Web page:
The Trevi Fountain. At 85.3 feet high and 65.6 feet wide, this tower of travertine is a big, wet dream. No, not that kind. One of the most recognized monuments in Rome, it’s where Anita Ekberg took a dip in her famous black dress in La Dolce Vita and where throwing in a coin means you’ll return to the eternal city.
But what’s beneath this fantastic facade? Turns out, the Trevi fountain is still fed by the Acqua Virgo, an ancient acqueduct built in the first century AD by Marcus Agrippa, and resides right above an ancient Roman street- the Vicus Caprarius. Although the Vicus Caprarius no longer remains, a HUGE complex of ancient ruins lie hidden beneath the Trevi fountain, dating to the Imperial age.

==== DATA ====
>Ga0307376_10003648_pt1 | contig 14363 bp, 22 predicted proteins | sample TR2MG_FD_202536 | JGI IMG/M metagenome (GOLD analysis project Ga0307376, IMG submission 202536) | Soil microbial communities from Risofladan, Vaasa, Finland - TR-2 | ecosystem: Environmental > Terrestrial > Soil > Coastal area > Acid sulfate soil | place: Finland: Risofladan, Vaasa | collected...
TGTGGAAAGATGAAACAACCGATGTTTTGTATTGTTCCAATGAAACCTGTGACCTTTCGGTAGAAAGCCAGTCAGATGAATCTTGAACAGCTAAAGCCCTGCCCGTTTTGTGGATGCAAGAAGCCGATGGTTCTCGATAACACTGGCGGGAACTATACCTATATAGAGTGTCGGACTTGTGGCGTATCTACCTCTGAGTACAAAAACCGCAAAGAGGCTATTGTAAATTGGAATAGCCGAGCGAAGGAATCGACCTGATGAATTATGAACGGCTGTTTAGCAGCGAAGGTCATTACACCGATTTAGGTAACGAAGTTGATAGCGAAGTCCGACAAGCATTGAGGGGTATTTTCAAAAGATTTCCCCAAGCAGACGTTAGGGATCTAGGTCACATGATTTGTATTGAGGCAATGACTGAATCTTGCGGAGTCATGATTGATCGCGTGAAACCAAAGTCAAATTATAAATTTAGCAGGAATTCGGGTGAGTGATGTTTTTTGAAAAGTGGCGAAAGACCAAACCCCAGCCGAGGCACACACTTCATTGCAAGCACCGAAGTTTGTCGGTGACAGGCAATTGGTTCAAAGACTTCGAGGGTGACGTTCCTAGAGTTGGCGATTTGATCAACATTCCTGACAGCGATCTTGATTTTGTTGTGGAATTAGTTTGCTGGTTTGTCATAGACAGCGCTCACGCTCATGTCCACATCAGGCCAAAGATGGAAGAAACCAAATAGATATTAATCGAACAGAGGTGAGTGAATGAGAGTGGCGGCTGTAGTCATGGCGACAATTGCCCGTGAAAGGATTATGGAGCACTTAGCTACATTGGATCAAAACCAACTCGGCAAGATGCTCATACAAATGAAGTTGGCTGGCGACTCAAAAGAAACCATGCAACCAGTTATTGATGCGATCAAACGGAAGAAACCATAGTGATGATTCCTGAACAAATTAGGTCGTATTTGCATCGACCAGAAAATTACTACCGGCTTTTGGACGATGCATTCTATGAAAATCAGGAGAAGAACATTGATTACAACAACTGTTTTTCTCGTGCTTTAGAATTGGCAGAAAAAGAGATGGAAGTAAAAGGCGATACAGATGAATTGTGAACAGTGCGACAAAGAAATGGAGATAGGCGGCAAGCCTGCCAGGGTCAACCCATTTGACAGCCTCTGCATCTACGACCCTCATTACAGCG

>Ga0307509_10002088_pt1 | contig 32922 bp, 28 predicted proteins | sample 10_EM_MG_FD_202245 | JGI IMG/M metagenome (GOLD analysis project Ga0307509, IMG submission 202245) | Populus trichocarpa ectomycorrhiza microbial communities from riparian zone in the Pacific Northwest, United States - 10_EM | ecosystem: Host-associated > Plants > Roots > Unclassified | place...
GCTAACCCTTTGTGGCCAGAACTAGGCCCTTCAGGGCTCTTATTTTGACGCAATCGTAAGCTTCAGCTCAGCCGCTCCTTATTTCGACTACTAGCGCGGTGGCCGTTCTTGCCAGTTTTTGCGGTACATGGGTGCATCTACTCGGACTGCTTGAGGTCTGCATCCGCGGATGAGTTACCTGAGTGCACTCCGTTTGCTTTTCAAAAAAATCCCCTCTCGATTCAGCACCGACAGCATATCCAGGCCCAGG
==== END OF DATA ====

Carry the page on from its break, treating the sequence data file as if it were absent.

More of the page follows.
How can you see them? The entrance to the so-called “La Citta dell’Acqua” (City of Water) is just around the corner from the Trevi at Vicolo del Puttarello 25. It’s open on Mondays from 4-7:30pm, and from Wednesday to Sunday from 11am – 5pm. Tickets are only 3 euros and just 1 euro for students! You can even get a guided tour (make a reservation in advance at 339 7786192) for 5 euros.
Oh, and the best part (besides the ancient cisterns and late-antique home and sculptures) is that it doubles as a small cinema. So go grab a movie and see some amazing underground ruins to boot.